NSFW's Daniel Saynt Shares His Experience on Sexting
In Ways of Seeing, the late John Berger explains that, when viewing almost anything, “We never look at just one thing; we are always looking at the relation between things and ourselves. Our vision is continually active, continually moving, continually holding things in a circle around itself, constituting what is present to us as we are.” This is especially true of sexting, which, in the best cases, exists as an intimate, intentional exchange between two people. A sext can be an image, words, or a combination of both.
Sexting AF, which stands for Sexting Art Festival but knows what you thought it stood for, was designed to explore the intentions behind the way we sext, the reasons we sext, the ways we were sexting before we even knew how to sext, and the best ways to engage as we sext into the future.
“We recognized that sexting was a topic that kept rearing it’s fuzzy little head in discussions about dating, marriage, app hook-ups, male desperation and the evolving media landscape,” explains the festival’s website on the decision to hold a curated evening of lectures and storytelling, which featured, among other experts, Make Love Not Porn founder Cindy Gallop. The goal of Sexting AF, and hopefully all sexters everywhere, is to move as far away from that predatory, uncomfortable concept of sexting as possible.
Like anything worth doing, sexting takes practice. Here are 7 things you might not have known about sexting, directly from the experts at Sexting AF.
Sexting isn’t sexting if it’s not consensual
Sending unsolicited pictures or graphic descriptions of your most private parts is exactly like sharing those parts in real life: don’t do it unless you've been explicitly invited to do it. Just like if someone were to expose themselves to you in person without your consent, getting an unwanted sext is a violation and it is never okay to send one. If you want to try sexting, make sure the person you try it with is someone you trust, and that both of you are into the idea and comfortable sending and/or receiving those kinds of messages.
Sexting pictures might be new, but sexting isn't
As Stuart Ewen, a professor at the City University of New York who specializes in visual culture, explained, mirrors are a relatively new concept, and were only mass produced within the last 200 years. Paintings, meanwhile, were really only available to the wealthy for quite a while. This means that our understanding of what ourselves, and our lovers, look like was pretty reliant on graphic, wordy descriptions for a while. Humans have spent centuries perfecting the art of describing bodies, both their own and their partners, in truly staggering detail. It’s an ancient art to engage in, passed down through generations and generations of noble, dignified, and significantly aroused individuals.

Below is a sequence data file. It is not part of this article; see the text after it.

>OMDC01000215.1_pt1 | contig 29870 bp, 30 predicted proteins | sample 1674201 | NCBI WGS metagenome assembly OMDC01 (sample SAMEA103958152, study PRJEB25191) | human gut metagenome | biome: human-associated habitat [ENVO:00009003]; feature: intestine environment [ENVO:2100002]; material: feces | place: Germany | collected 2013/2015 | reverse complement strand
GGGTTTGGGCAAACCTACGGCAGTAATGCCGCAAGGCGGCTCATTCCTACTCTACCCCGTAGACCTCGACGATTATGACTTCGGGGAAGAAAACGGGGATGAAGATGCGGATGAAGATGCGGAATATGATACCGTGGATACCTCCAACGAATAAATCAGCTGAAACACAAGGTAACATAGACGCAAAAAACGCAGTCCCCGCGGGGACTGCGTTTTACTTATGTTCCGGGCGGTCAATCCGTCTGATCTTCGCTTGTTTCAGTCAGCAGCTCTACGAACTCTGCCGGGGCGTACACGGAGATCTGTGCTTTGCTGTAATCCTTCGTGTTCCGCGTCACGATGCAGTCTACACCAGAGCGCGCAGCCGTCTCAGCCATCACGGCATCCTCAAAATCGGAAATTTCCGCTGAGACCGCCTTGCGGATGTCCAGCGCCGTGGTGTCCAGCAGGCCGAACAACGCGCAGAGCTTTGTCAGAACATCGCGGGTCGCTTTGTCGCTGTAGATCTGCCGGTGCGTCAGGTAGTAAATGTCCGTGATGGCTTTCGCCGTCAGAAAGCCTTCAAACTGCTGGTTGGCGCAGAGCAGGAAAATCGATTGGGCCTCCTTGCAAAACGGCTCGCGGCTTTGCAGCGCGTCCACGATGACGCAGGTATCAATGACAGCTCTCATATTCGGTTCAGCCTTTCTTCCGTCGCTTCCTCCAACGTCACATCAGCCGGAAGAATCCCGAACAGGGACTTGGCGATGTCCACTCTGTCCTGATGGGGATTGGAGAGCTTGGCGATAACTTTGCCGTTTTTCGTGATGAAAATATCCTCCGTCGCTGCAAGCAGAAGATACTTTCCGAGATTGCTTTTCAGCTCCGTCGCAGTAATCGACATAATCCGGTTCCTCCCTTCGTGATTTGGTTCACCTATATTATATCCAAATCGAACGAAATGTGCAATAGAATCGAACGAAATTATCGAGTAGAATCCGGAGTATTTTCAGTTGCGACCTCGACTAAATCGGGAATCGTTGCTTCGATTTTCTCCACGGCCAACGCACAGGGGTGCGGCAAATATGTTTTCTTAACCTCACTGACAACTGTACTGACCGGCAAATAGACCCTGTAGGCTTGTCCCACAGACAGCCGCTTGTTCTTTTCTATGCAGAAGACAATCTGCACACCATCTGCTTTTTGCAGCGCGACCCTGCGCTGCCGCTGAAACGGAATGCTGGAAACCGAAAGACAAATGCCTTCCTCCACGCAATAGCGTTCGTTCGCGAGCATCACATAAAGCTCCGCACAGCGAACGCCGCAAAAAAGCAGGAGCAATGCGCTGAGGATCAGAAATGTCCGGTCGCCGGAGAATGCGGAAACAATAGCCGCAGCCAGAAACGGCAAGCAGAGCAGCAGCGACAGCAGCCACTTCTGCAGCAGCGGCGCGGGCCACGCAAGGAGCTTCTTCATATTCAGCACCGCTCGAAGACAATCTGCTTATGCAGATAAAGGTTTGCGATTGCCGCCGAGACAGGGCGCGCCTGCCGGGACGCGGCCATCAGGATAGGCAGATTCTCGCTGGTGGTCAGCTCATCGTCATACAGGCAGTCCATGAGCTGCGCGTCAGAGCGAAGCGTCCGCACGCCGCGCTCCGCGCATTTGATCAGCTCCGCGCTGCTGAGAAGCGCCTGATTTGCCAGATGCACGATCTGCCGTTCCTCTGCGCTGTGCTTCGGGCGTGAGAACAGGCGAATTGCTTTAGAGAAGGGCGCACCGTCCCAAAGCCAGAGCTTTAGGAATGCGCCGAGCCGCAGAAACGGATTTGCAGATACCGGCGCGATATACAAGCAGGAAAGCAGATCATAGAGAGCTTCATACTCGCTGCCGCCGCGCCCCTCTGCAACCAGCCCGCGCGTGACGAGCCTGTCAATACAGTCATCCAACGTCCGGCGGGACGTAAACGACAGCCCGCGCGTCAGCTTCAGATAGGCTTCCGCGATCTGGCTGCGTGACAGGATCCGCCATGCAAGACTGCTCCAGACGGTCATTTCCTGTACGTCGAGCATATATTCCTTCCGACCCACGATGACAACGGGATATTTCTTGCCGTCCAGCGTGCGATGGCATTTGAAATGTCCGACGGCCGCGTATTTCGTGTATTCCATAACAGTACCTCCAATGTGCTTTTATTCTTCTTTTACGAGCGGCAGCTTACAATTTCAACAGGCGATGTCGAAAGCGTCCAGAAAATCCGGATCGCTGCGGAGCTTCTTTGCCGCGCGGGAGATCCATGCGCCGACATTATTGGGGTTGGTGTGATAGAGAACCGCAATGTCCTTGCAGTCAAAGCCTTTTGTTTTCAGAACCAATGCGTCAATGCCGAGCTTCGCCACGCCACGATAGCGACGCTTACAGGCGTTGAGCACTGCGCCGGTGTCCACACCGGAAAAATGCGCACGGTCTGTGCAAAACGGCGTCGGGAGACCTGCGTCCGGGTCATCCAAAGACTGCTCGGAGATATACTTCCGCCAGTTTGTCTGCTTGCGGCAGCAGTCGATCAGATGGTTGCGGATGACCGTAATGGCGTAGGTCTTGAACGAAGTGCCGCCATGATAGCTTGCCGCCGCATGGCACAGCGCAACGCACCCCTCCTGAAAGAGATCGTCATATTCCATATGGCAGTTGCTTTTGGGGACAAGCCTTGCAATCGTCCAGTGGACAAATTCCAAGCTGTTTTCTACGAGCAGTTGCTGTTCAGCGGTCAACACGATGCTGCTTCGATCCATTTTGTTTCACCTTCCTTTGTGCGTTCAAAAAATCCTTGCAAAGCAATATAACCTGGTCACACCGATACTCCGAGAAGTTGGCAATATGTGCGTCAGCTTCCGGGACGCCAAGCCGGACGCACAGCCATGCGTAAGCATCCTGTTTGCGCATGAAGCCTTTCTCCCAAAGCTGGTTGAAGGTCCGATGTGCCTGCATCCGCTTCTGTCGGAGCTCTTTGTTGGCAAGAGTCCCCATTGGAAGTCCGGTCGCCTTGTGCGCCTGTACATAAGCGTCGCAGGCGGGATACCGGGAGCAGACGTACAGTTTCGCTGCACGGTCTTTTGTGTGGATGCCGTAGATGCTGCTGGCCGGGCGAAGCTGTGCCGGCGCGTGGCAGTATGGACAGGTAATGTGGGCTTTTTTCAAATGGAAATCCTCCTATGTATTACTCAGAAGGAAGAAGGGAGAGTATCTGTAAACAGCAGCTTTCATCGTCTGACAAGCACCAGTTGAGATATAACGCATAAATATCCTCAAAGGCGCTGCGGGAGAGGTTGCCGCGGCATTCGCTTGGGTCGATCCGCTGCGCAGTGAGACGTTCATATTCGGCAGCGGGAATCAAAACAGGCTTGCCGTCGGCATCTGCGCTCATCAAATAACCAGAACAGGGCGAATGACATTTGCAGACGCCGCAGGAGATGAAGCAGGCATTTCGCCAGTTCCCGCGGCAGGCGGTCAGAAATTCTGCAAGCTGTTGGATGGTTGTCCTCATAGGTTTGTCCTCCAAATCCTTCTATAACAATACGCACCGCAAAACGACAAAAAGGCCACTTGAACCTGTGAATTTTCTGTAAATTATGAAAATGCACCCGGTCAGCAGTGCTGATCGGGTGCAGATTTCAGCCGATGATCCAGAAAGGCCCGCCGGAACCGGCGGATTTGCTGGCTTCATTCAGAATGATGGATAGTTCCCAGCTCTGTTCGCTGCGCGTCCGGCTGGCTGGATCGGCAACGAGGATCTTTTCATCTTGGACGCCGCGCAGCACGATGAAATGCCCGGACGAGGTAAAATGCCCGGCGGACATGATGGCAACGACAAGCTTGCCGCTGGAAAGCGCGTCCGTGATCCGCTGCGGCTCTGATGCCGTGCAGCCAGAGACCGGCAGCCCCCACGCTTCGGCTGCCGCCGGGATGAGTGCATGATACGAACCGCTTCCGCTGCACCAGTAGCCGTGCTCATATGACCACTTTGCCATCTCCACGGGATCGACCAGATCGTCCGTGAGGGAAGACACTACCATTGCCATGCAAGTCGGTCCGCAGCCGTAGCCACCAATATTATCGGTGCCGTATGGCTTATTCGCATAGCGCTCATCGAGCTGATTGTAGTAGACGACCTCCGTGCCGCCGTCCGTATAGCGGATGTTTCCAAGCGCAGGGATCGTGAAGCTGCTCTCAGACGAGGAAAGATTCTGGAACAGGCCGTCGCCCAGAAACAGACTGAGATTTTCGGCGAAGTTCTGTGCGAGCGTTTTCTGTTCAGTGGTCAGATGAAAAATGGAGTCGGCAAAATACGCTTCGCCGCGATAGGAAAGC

A sext sent to you is only meant for you
According to a study released last year, one in four Americans share sexts they receive without permission from the original sender. This is a definite do not in terms of sexting, both etiquette-wise and legally, since distributing these images without permission is a violation of laws in several states. It's also important to note that, depending on your age, even sending your own picture could be a serious violation of the law. But the concern is on everyone’s mind, and, as writer Jane Mulkerrins shared in a personal story, sexting without images is a pretty solid reason to skip the picture part of sexting altogether.
Send nudes the right way (or don’t)
Comedian Olive Persimmon has one rule about sexting images: never the face, never the face, never the face. As stated above, sharing any images of someone without their permission is never okay, but protect yourself always by keeping your face — the most identifiable part of your body — out of the picture. Also OK? Opting out of photos altogether. If your partner is begging for photos and you don't want to send them, this is absolutely not your problem, and you shouldn't feel any pressure to send them.
If you're sexting someone new, don't assume what worked with your last partner will work now
Social influencer Daniel Saynt points out that molding sexts to a specific partner is important. As a bisexual sexter, he makes sure to craft his most sensual missives to the right person, mood, and scenario. Whether you identify as bisexual, queer, or anything else, everyone deserves your A-game when it comes to sexting, whatever that means to you.
A lot of people are sexting for no reason
Researcher Emily Stasko found that while sexting was generally pretty healthy for a stable, happy relationship, a lot of people participating in the act were just sort of doing it because it was offered. And while it’s unrealistic to imagine that every single time a person types that they’re “about to burst” they’re actually about to burst, it is worth noting that sexting is probably a lot more fun if both you and your partner are at a point in your day when you can really get into it, as opposed to just being bored, or avoiding work.
Sexting should make you feel good
Sending someone details about what you want to do to them and getting back even more details about what they want to do to you should be fun, easy, and ultimately joyful. As Cindy Gallop explained, being able to talk about sex in any form, whether it’s explaining how it works, or just telling your partner what you want, is the key to making this communication-based act successful. If at any point you feel uncomfortable or pressured into doing something you don’t want to, stop. Block a number if you have to. Like every aspect of your sexual life, sending eggplant emojis and extended “ooooohs” should make you and your partner feel good, no matter what. Anything less than that isn’t worth your time.